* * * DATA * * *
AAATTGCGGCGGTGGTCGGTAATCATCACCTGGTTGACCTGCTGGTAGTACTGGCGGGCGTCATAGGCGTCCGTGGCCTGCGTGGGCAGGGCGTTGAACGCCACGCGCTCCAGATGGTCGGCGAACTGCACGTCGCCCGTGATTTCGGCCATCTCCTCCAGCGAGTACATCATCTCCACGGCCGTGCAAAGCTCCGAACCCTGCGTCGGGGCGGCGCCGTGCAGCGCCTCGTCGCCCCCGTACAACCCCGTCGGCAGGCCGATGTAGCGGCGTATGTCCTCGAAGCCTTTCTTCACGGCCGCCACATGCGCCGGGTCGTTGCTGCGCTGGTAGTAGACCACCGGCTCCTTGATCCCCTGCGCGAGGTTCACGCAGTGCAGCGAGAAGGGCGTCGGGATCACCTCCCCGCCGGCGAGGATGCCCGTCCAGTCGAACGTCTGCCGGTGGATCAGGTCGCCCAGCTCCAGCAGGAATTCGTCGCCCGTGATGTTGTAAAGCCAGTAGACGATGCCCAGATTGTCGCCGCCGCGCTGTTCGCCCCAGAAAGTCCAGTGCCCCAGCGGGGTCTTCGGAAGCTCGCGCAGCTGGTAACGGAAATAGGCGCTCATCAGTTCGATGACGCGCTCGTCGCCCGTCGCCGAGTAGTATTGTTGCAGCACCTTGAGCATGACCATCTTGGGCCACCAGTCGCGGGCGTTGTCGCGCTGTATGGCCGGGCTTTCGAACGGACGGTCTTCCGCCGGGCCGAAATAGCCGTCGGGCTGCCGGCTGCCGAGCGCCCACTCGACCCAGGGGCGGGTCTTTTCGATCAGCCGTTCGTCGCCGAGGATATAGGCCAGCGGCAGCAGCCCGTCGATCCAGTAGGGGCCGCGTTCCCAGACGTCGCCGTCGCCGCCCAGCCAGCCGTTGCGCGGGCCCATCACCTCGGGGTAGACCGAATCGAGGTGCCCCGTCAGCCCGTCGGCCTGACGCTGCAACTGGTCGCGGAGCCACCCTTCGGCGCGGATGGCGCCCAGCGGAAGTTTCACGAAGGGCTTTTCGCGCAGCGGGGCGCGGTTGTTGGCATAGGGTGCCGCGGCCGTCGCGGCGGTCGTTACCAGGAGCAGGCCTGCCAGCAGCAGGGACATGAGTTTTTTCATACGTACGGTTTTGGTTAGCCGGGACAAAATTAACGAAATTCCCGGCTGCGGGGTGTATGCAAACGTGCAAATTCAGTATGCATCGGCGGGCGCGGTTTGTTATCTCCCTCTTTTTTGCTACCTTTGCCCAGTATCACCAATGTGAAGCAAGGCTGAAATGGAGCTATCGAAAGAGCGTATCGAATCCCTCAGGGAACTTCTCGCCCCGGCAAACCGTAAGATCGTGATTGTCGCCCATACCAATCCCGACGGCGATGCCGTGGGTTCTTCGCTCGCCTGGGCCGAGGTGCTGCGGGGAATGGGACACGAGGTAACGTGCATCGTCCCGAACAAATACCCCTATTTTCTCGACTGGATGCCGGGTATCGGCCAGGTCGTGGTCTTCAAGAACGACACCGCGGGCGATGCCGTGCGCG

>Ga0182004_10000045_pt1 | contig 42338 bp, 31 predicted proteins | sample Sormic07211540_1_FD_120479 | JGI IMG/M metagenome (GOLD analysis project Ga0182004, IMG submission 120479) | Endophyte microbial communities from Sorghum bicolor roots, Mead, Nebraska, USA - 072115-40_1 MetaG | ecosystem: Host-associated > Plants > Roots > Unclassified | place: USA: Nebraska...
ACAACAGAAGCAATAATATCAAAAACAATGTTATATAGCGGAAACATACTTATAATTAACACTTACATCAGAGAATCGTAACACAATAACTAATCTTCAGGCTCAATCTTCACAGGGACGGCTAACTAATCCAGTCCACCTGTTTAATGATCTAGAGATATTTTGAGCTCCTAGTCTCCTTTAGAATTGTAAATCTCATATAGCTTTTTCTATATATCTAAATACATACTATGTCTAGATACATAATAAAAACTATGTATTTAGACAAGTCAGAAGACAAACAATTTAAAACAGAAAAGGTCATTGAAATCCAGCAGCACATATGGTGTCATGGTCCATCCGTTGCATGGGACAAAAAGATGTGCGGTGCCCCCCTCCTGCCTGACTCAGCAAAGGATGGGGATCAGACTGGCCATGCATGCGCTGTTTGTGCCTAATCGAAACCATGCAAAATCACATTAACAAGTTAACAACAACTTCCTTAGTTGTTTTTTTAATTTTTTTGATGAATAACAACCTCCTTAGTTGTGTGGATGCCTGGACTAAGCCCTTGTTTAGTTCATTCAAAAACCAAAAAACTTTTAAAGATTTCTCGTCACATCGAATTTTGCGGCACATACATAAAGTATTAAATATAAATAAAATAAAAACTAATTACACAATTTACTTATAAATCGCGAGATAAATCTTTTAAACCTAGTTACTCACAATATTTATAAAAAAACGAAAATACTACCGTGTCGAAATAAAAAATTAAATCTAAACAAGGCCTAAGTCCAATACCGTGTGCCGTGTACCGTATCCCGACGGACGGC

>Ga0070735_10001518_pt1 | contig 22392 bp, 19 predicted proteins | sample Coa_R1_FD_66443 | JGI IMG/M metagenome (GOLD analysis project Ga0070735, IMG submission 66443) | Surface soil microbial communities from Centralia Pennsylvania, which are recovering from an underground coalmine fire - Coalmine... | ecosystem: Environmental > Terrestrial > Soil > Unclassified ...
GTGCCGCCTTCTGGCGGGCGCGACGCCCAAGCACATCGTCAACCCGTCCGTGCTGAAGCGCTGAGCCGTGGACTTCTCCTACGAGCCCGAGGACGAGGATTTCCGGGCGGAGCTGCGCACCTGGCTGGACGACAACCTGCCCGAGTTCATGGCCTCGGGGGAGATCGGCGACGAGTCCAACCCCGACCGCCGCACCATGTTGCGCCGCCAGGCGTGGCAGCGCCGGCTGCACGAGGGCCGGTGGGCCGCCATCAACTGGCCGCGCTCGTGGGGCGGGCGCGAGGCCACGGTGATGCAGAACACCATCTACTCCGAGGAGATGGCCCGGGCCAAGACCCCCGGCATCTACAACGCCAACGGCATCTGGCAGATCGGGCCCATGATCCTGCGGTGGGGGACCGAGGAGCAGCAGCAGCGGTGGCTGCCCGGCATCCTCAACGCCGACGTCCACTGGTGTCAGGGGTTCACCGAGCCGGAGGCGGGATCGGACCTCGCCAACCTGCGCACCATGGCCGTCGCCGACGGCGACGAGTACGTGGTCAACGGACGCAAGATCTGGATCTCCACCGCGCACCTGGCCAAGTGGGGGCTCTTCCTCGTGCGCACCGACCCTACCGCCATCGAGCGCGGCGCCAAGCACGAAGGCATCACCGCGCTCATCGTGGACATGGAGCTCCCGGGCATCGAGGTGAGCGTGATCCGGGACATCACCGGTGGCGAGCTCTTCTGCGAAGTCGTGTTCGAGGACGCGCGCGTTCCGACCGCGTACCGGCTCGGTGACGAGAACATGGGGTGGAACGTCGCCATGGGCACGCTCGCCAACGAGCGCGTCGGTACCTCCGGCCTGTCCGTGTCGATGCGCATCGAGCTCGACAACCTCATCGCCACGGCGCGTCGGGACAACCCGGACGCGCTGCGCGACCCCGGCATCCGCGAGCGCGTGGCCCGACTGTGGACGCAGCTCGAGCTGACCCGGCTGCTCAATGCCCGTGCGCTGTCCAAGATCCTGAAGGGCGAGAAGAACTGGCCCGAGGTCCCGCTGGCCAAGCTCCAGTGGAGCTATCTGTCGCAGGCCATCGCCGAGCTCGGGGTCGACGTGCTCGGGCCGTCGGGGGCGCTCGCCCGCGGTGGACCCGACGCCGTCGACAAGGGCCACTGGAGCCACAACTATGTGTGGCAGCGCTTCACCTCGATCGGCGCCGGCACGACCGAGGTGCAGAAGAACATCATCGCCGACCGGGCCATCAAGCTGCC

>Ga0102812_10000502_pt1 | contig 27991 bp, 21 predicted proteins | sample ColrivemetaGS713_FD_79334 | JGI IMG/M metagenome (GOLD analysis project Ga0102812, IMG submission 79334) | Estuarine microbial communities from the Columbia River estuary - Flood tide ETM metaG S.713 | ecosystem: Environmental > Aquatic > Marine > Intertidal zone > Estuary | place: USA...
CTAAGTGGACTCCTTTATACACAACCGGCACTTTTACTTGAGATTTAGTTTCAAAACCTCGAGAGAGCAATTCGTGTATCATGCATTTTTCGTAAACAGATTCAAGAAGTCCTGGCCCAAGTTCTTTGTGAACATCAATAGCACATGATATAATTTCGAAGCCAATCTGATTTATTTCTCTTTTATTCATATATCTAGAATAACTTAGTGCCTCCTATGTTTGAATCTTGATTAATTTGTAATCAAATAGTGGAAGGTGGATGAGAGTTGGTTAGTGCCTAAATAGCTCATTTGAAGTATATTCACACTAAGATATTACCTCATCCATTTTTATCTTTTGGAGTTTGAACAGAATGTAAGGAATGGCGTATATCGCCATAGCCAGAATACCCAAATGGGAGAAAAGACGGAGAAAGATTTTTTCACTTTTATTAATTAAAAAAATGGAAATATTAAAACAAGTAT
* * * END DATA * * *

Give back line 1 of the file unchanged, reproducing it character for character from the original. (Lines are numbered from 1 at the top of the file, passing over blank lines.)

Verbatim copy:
AAATTGCGGCGGTGGTCGGTAATCATCACCTGGTTGACCTGCTGGTAGTACTGGCGGGCGTCATAGGCGTCCGTGGCCTGCGTGGGCAGGGCGTTGAACGCCACGCGCTCCAGATGGTCGGCGAACTGCACGTCGCCCGTGATTTCGGCCATCTCCTCCAGCGAGTACATCATCTCCACGGCCGTGCAAAGCTCCGAACCCTGCGTCGGGGCGGCGCCGTGCAGCGCCTCGTCGCCCCCGTACAACCCCGTCGGCAGGCCGATGTAGCGGCGTATGTCCTCGAAGCCTTTCTTCACGGCCGCCACATGCGCCGGGTCGTTGCTGCGCTGGTAGTAGACCACCGGCTCCTTGATCCCCTGCGCGAGGTTCACGCAGTGCAGCGAGAAGGGCGTCGGGATCACCTCCCCGCCGGCGAGGATGCCCGTCCAGTCGAACGTCTGCCGGTGGATCAGGTCGCCCAGCTCCAGCAGGAATTCGTCGCCCGTGATGTTGTAAAGCCAGTAGACGATGCCCAGATTGTCGCCGCCGCGCTGTTCGCCCCAGAAAGTCCAGTGCCCCAGCGGGGTCTTCGGAAGCTCGCGCAGCTGGTAACGGAAATAGGCGCTCATCAGTTCGATGACGCGCTCGTCGCCCGTCGCCGAGTAGTATTGTTGCAGCACCTTGAGCATGACCATCTTGGGCCACCAGTCGCGGGCGTTGTCGCGCTGTATGGCCGGGCTTTCGAACGGACGGTCTTCCGCCGGGCCGAAATAGCCGTCGGGCTGCCGGCTGCCGAGCGCCCACTCGACCCAGGGGCGGGTCTTTTCGATCAGCCGTTCGTCGCCGAGGATATAGGCCAGCGGCAGCAGCCCGTCGATCCAGTAGGGGCCGCGTTCCCAGACGTCGCCGTCGCCGCCCAGCCAGCCGTTGCGCGGGCCCATCACCTCGGGGTAGACCGAATCGAGGTGCCCCGTCAGCCCGTCGGCCTGACGCTGCAACTGGTCGCGGAGCCACCCTTCGGCGCGGATGGCGCCCAGCGGAAGTTTCACGAAGGGCTTTTCGCGCAGCGGGGCGCGGTTGTTGGCATAGGGTGCCGCGGCCGTCGCGGCGGTCGTTACCAGGAGCAGGCCTGCCAGCAGCAGGGACATGAGTTTTTTCATACGTACGGTTTTGGTTAGCCGGGACAAAATTAACGAAATTCCCGGCTGCGGGGTGTATGCAAACGTGCAAATTCAGTATGCATCGGCGGGCGCGGTTTGTTATCTCCCTCTTTTTTGCTACCTTTGCCCAGTATCACCAATGTGAAGCAAGGCTGAAATGGAGCTATCGAAAGAGCGTATCGAATCCCTCAGGGAACTTCTCGCCCCGGCAAACCGTAAGATCGTGATTGTCGCCCATACCAATCCCGACGGCGATGCCGTGGGTTCTTCGCTCGCCTGGGCCGAGGTGCTGCGGGGAATGGGACACGAGGTAACGTGCATCGTCCCGAACAAATACCCCTATTTTCTCGACTGGATGCCGGGTATCGGCCAGGTCGTGGTCTTCAAGAACGACACCGCGGGCGATGCCGTGCGCG